The question whether Grant surrendered possession of the property “is to be determined by the intent as expressed by words and acts of all the parties in the light of the circumstances.”  Net Realty Holding Trust v. Giannini, 13 Mass. App. Ct. 273, 278 (1982), quoting from Tudor Press, Inc. v. University Distrib. Co., 292 Mass. 339, 341 (1935).  Indicative of Grant’s continuing possession is Gordon’s uncontroverted affidavit, which states that, although Grant moved out on December 16, 2012, Grant’s name remained on certain utilities for an unspecified period of time after that date, and Gordon paid rent to Grant for several months after that date.  Contrast Caruso v. Shelit, 282 Mass. 196, 199 (1933) (surrender by operation of law).  The record is silent as to whether Grant acted in any other way that would suggest that she intended to maintain possession of the property (as against anyone but her tenant) after she moved out, such as by making repairs, paying taxes, or paying utility bills.  It is undisputed, however, that the summary process case against Grant remained pending with no adjudication of the title as of the date Grant left the property and Gordon moved in.  Furthermore, as we have noted, the docket in that case continues to reflect active litigation as late as May, 2013.

We are satisfied that, on this record, and taking the facts in the light most favorable to the nonmoving party, Fannie Mae has not demonstrated a gap in Grant’s possession such that Fannie Mae gained constructive possession of the premises.  Thus, under Dime Savings, the summary judgment in favor of Fannie Mae cannot stand.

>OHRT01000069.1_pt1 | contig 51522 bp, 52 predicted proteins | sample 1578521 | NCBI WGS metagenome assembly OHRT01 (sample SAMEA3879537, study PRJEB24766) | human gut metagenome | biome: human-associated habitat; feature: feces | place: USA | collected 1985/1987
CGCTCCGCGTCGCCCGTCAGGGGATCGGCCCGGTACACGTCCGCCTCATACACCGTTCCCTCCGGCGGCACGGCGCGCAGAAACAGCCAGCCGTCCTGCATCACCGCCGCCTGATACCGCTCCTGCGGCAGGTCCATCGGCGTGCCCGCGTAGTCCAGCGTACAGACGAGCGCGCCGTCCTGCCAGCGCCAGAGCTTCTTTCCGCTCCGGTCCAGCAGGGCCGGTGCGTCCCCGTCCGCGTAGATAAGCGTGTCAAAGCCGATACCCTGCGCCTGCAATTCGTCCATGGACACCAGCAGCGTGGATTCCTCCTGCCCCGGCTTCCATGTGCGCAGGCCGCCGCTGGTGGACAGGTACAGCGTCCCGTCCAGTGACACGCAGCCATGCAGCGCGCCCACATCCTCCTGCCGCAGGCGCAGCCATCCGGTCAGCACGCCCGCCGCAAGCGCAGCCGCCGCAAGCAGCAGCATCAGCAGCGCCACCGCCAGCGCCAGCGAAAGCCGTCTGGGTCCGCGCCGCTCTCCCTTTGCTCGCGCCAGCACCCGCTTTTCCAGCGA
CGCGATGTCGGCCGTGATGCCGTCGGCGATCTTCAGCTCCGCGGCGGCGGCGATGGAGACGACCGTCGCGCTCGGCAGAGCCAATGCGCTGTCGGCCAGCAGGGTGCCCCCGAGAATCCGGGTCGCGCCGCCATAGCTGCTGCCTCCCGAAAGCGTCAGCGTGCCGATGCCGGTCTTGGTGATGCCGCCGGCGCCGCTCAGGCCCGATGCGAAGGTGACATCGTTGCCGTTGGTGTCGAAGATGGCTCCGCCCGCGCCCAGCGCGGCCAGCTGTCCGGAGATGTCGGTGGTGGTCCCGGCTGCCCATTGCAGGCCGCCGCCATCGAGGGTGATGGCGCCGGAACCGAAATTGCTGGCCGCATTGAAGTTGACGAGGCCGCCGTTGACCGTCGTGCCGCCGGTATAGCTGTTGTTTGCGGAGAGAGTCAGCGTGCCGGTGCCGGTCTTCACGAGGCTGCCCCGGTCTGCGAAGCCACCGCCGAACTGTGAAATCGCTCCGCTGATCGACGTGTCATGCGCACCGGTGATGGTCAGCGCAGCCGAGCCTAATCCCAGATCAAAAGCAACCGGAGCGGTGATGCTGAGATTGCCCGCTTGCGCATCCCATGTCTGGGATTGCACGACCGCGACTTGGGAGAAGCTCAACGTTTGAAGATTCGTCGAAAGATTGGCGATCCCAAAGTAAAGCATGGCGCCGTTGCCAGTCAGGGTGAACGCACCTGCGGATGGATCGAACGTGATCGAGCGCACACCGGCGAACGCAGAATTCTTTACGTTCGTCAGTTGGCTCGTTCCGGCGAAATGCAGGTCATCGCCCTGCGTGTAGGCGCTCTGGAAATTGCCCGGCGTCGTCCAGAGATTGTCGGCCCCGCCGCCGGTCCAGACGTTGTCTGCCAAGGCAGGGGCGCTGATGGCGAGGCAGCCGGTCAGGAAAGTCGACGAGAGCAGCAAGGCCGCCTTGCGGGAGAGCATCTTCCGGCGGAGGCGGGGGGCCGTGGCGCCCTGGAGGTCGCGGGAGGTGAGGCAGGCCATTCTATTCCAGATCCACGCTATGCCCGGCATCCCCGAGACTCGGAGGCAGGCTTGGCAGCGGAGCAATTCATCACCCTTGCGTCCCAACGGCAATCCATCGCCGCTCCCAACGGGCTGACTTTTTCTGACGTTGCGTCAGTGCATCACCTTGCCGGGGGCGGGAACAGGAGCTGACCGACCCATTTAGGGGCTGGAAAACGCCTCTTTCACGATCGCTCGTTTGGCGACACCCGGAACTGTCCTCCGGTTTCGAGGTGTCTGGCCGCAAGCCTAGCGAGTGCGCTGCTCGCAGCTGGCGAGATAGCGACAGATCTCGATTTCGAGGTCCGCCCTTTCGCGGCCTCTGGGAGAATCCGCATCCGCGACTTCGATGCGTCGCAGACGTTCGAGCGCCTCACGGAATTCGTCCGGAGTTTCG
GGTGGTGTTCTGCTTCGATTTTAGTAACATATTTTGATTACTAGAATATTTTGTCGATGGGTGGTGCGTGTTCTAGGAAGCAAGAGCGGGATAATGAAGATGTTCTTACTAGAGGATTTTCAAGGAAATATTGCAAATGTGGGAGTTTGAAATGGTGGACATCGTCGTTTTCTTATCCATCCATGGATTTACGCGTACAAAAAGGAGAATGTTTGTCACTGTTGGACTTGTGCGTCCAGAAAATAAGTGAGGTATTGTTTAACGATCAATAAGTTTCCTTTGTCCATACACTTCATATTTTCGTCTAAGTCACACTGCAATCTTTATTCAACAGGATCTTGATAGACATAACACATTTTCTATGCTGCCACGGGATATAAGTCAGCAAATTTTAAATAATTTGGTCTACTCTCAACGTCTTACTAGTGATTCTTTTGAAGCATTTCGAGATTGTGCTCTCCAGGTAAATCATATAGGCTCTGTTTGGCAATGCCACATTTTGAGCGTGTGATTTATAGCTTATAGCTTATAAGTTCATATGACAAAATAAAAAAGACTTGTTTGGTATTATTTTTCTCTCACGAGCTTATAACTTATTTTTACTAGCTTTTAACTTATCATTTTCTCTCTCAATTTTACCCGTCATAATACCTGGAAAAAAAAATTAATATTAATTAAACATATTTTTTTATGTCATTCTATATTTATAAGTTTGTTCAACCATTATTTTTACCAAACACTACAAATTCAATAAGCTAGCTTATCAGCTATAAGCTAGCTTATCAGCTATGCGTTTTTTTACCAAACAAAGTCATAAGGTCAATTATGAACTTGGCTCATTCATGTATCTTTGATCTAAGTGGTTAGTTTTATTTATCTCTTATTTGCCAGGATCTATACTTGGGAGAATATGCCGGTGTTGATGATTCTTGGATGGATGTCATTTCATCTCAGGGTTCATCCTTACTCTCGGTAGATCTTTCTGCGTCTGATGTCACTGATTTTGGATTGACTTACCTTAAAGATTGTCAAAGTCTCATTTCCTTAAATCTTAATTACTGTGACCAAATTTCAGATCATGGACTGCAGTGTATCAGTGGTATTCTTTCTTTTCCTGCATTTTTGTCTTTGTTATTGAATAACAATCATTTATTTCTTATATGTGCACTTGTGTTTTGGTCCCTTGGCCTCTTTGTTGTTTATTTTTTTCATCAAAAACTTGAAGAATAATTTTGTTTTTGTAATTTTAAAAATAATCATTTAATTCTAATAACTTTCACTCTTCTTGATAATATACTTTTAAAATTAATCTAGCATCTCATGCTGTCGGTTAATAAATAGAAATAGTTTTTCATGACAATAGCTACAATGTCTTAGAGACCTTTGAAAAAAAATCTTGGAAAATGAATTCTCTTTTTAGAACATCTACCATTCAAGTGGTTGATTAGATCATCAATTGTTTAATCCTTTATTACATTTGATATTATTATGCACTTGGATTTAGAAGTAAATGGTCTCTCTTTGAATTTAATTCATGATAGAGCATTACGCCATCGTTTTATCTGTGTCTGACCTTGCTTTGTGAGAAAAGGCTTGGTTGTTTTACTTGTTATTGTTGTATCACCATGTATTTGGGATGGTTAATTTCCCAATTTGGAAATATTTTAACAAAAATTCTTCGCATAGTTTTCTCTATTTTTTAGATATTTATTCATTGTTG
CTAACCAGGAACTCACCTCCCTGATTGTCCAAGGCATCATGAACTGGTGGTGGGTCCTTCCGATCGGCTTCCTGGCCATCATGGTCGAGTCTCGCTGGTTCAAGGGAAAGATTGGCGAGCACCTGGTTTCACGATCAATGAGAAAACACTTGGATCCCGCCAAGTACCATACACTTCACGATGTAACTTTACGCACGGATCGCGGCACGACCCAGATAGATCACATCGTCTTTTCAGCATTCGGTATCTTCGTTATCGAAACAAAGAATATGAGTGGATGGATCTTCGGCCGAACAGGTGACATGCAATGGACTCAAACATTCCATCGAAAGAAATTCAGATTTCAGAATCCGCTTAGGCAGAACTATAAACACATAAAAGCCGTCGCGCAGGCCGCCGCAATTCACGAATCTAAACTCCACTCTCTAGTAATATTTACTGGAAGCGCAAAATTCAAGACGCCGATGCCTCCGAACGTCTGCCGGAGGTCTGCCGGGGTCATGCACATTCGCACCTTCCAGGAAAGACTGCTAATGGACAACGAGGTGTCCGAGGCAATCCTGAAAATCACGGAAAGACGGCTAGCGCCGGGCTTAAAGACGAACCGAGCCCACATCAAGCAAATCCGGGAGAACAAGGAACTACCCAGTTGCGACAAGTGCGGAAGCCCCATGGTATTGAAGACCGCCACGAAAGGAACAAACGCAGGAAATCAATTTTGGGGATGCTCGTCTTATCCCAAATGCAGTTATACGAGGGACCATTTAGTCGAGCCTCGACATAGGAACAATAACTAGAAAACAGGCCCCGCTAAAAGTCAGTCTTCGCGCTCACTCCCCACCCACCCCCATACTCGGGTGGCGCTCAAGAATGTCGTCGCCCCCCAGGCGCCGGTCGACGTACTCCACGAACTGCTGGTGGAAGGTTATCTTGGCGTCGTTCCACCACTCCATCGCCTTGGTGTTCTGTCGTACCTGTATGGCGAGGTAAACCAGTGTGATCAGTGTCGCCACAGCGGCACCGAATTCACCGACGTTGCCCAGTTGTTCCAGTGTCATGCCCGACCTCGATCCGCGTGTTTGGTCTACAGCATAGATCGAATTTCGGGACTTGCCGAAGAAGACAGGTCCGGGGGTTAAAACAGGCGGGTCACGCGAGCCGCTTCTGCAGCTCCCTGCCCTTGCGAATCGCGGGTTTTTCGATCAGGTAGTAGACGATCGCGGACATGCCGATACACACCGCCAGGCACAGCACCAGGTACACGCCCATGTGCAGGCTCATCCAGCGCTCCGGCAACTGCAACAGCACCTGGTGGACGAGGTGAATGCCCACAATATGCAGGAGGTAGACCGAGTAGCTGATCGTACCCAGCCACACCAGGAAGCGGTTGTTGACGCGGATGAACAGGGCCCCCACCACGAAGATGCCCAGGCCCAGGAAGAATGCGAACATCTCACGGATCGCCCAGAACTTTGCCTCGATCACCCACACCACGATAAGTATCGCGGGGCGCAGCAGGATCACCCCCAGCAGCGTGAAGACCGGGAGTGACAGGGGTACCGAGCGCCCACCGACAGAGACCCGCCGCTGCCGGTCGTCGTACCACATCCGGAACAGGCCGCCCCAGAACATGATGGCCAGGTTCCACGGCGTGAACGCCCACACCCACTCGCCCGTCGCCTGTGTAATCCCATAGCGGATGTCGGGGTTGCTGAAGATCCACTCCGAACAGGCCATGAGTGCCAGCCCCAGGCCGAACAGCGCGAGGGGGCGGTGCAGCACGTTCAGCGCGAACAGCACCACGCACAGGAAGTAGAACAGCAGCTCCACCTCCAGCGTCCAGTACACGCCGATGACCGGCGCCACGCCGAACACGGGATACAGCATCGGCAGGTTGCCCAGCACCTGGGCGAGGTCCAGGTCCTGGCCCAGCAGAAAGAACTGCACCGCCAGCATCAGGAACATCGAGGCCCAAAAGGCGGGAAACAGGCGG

Judgment reversed.

[1] Kaire Holman.

[2] Jeffrey Grant.  Hereinafter, we refer to Caroline Grant as “Grant,” and Caroline and Jeffrey Grant collectively as “the Grants.”


[3] Hereinafter, we refer to the purported tenants, individually and collectively, as “Gordon.”

[4] Wells Fargo is not a party to this case.

[5] The lease also lists three children, including Holman, as having Grant’s express permission to occupy the unit as part of the tenancy.


[6] Specifically, Gordon’s uncontroverted affidavit states that she paid a total of $ 3,900 to Grant from July through September, 2012, for first and last month’s rent and a security deposit; $ 1,300 on October 5, 2012, for rent for an unspecified month; $ 1,300 in rent for January and February, 2013; and $ 600 “in rent in March and April 2013.”


[7] The record is silent as to whether Grant accepted rent after April, 2013; however, it is undisputed that she accepted rent from Gordon for several months after Grant moved out of the property in December, 2012 (see note 6, supra).

[8] Although the nisi order in the summary process action stated that all the claims and counterclaims in the action would be dismissed sixty days from the date of the order “in the event the parties fail to file a stipulation of dismissal,” the docket of that case, reproduced in the record appendix, does not show that judgment for possession for Fannie Mae was ever entered.  Rather, the docket shows active litigation in the matter at least into May of 2013.